Activity adjustment.

This is the primary way that rehabilitation therapy facilitates adaptation. The person continues to aim for the same high-level goals, for example, as suggested by Maslow, but does so in a different way, using new or altered activities. For example, the person may use a wheelchair to go to the local pub to meet friends and participate in a pub quiz, whereas, before their injury, they might have walked.

Substantive goal adjustment.

Goal adjustment is recognised as a legitimate part of rehabilitation, with some research. Lesley Scobbie and colleagues reviewed publications between 2007-2018, finding 91 relevant articles. From their study data, they defined goal adjustment simply as “adjusting a goal to make it achievable.

They identified at least 47 underlying theories! On further analysis, the suggested three were relevant to rehabilitation: a life-goal rehabilitation model, a model of the adaptation process, and a theory of community integration. (All were published in Clinical Rehabilitation.)

The association between goal adjustment, including goal disengagement and re-engagement strategies, and improvement in subjective well-being was positive in 79% of studies and negative in 5%. Many strategies were described. They conclude that, although the evidence suggests strategies and benefits, further research is needed to build on this foundation.

Roos Arends and colleagues studied “The role of goal management for successful adaptation to arthritis.” They analysed data from 305 patients and found that active goal management interventions were associated with a better outcome. They concluded, “Designing interventions that focus on the effective management of goals may help people to adapt to polyarthritis.”

Thus, one may conclude that adjusting goals is a legitimate and influential part of adaptation that rehabilitation may facilitate.

Altered conception of health.

This is closely associated with the suppressed recognition of complete health. Menzel et al. state that total health usually equates to a biomedical and statistical normative standard. They also recognise a humanistic conception, where health is equated to the capacity “to adapt positively to the problems of life.” These may be personal, social, physical or occupational challenges. They accept this is a reasonable interpretation of health for an individual; their concern is with the consequences for resource allocation.

Lowered expectations.

This is closely associated with the suppressed recognition of complete health. Menzel et al. state that total health usually equates to a biomedical and statistical normative standard. They also recognise a humanistic conception, where health is equated to the capacity “to adapt positively to the problems of life.” These may be personal, social, physical or occupational challenges. They accept this is a reasonable interpretation of health for an individual; their concern is with the consequences for resource allocation.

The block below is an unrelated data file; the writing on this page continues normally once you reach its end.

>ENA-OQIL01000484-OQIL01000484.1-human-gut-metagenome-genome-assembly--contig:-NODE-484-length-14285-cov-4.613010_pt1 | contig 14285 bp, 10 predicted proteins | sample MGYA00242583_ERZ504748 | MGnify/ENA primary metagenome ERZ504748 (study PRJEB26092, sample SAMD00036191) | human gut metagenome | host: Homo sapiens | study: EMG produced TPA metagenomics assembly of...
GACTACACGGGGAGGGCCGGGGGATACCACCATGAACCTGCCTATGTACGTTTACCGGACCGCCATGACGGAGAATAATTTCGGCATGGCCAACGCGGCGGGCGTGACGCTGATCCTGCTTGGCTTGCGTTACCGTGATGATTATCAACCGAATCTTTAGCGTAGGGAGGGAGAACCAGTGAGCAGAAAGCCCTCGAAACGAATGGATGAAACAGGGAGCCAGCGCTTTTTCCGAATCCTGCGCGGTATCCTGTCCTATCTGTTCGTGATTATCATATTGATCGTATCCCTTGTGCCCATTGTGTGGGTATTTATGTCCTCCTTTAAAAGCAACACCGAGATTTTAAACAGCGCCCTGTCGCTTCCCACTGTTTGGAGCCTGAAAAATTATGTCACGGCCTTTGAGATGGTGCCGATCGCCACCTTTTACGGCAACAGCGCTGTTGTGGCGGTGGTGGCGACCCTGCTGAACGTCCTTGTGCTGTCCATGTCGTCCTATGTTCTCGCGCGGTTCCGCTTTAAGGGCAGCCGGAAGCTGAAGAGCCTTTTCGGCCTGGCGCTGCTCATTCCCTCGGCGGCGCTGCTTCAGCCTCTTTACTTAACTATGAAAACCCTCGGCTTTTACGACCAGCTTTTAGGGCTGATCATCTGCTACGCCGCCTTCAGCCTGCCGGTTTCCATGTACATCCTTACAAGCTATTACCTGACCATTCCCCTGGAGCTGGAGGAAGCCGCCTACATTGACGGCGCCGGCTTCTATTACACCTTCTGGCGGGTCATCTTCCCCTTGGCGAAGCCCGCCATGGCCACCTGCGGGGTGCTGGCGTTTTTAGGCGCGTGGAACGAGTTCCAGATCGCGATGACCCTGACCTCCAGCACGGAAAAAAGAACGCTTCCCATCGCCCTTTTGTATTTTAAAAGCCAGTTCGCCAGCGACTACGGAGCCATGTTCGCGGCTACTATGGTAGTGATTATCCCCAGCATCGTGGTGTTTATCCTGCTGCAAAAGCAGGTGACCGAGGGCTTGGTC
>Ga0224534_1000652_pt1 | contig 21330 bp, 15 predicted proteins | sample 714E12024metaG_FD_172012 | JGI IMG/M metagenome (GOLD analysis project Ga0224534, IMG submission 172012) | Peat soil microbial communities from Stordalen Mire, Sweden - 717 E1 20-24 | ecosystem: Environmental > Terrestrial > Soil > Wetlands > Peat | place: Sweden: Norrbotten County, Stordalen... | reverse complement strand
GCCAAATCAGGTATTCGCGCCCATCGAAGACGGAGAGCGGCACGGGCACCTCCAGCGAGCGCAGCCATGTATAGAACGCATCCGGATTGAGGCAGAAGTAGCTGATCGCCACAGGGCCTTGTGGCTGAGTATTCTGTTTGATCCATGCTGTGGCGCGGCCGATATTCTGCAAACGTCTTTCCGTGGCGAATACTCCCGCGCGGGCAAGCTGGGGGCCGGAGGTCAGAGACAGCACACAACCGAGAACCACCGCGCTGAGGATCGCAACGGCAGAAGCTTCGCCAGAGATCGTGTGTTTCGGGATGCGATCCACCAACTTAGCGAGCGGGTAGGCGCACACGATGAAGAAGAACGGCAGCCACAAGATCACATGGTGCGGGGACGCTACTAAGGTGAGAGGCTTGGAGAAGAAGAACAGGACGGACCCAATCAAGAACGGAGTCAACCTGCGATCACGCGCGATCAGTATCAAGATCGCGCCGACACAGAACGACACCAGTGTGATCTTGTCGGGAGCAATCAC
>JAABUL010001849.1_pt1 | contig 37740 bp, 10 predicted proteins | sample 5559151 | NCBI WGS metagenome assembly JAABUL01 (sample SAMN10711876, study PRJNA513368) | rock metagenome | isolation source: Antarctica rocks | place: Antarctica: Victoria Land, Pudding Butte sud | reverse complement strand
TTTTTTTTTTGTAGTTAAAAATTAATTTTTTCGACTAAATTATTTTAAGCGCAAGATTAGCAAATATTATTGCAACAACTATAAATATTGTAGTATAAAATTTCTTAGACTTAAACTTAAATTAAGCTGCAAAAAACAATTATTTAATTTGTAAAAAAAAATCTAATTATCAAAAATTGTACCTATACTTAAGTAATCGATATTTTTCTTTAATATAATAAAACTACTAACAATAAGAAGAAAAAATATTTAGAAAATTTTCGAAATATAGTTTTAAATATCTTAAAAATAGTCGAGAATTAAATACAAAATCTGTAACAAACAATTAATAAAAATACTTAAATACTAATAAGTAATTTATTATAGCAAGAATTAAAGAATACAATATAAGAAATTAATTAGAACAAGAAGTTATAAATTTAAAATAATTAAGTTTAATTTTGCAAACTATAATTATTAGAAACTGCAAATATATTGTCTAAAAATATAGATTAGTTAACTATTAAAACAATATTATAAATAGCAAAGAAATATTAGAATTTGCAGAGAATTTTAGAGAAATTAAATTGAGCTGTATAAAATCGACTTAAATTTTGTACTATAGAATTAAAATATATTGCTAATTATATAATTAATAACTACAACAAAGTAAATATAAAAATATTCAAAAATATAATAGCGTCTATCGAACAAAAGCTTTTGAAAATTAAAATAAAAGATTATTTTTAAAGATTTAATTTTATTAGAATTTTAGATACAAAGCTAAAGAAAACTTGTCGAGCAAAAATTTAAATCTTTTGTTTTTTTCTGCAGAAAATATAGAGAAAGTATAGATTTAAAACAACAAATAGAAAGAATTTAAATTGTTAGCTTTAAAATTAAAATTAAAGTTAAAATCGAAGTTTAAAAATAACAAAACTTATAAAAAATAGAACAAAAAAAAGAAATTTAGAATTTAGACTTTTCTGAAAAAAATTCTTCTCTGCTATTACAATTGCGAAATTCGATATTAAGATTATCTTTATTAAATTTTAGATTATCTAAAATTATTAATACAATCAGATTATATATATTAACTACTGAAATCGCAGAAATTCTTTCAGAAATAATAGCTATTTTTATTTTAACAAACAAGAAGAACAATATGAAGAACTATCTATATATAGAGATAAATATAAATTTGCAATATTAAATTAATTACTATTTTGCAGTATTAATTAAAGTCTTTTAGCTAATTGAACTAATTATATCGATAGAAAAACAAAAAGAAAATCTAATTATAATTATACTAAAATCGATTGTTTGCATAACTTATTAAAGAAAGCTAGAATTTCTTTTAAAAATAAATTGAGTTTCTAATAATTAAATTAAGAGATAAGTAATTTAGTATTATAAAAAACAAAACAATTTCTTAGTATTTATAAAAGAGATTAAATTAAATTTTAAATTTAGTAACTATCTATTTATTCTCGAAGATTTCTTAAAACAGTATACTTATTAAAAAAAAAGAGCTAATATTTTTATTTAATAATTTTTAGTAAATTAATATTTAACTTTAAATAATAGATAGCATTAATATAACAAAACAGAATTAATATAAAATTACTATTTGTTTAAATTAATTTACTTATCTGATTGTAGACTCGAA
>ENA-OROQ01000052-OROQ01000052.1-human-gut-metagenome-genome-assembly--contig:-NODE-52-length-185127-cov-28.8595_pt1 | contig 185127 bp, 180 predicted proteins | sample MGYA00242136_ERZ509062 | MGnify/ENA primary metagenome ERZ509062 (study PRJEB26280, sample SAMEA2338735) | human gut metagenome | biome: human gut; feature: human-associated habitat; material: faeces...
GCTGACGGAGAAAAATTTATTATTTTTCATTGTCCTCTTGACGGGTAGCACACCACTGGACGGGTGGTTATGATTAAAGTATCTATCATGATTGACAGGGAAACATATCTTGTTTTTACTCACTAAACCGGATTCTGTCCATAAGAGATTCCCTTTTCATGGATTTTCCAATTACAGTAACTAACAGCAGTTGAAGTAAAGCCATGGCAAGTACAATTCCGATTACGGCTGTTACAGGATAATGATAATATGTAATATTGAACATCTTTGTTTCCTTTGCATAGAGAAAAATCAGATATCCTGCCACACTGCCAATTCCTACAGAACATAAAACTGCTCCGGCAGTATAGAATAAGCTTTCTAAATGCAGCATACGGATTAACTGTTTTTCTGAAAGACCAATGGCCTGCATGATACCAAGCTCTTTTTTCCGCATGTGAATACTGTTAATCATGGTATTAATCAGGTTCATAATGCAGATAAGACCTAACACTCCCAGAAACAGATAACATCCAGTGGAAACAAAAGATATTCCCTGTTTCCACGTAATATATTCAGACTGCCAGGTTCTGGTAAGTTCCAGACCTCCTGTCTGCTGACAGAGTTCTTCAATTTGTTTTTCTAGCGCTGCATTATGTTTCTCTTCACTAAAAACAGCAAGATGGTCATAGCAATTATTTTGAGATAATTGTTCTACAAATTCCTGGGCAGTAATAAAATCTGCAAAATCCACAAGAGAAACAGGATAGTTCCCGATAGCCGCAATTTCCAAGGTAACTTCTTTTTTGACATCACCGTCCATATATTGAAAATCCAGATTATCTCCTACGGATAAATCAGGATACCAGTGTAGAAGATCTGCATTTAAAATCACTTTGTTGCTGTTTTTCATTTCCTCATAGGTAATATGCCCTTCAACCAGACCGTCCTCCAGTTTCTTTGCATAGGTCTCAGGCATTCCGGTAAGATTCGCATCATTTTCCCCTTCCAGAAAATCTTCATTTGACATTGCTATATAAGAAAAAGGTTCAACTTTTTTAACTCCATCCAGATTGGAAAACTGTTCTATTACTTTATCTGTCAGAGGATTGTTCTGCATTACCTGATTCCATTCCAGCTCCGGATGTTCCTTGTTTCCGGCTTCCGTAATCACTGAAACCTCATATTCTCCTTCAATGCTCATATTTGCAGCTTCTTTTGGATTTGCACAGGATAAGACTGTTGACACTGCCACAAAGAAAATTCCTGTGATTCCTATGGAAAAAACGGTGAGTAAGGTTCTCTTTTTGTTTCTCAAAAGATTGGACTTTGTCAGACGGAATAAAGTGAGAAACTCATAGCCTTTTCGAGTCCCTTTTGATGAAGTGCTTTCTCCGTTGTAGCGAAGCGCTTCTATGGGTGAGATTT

Heightened stoicism.

This is similar to lowering expectations; the person achieves as much satisfaction from completing a lower level than they want but keeps the level they wish to attain for their goal. They appreciate that this is similar to lowering expectations by saying, “… from a stoic perspective, even lowered expectations can be defended as realistic, rational, and admirable, and perhaps even a central element in human maturity and wisdom.

Comment on the typology

Menzel et al. were concerned with using a person’s reported quality of life to allocate health resources, arguing that conditions where people adapt to achieve a good quality of life despite having an ‘objectively’ lower health, might be disadvantaged. This may have influenced their classification.

Their paper discounts or devalues some adaptations without any explicit principles underlying the valuation. For example, why are lowered expectations considered the least admirable adaptation? It also discounts a person’s reported quality of life, preferring a biomedical assessment. Further, there is good evidence of ‘response-shift recalibration’ after developing a chronic illness. Some of the distinctions are minor, for example, the distinction between goal adjustment and lowered expectations.

Psychological adaptation.

The analysis by Menzel et al. strikingly omits any mention of psychological adaptation, undoubtedly an essential component of the quality of life they were concerned with.

One term for psychological adaptation is coping, which has two meanings. The first is descriptive. It means tolerating something, a relatively passive acceptance of an unpleasant situation. For example, someone might be coping with a demanding boss when the alternative is to lose the job. This is a negative connotation.

The second, more positive meaning refers to a process, the psychological adaptation to change.

In 2012, I was involved in a review by Ingrid Brands and colleagues discussing “The adaptation process following acute onset disability: …” where we reviewed adaptation and coping, defined the similarities and differences, and developed a theory.

Our definitions were:

  • Adaptation refers to “the general and overall process of change in emotions, actions and thoughts that arise from the changes and limitations imposed by the injury in any and all domains.”
  • Coping refers to a more restricted concept, “the way people respond to the problems and emotional turmoil associated with brain injury.”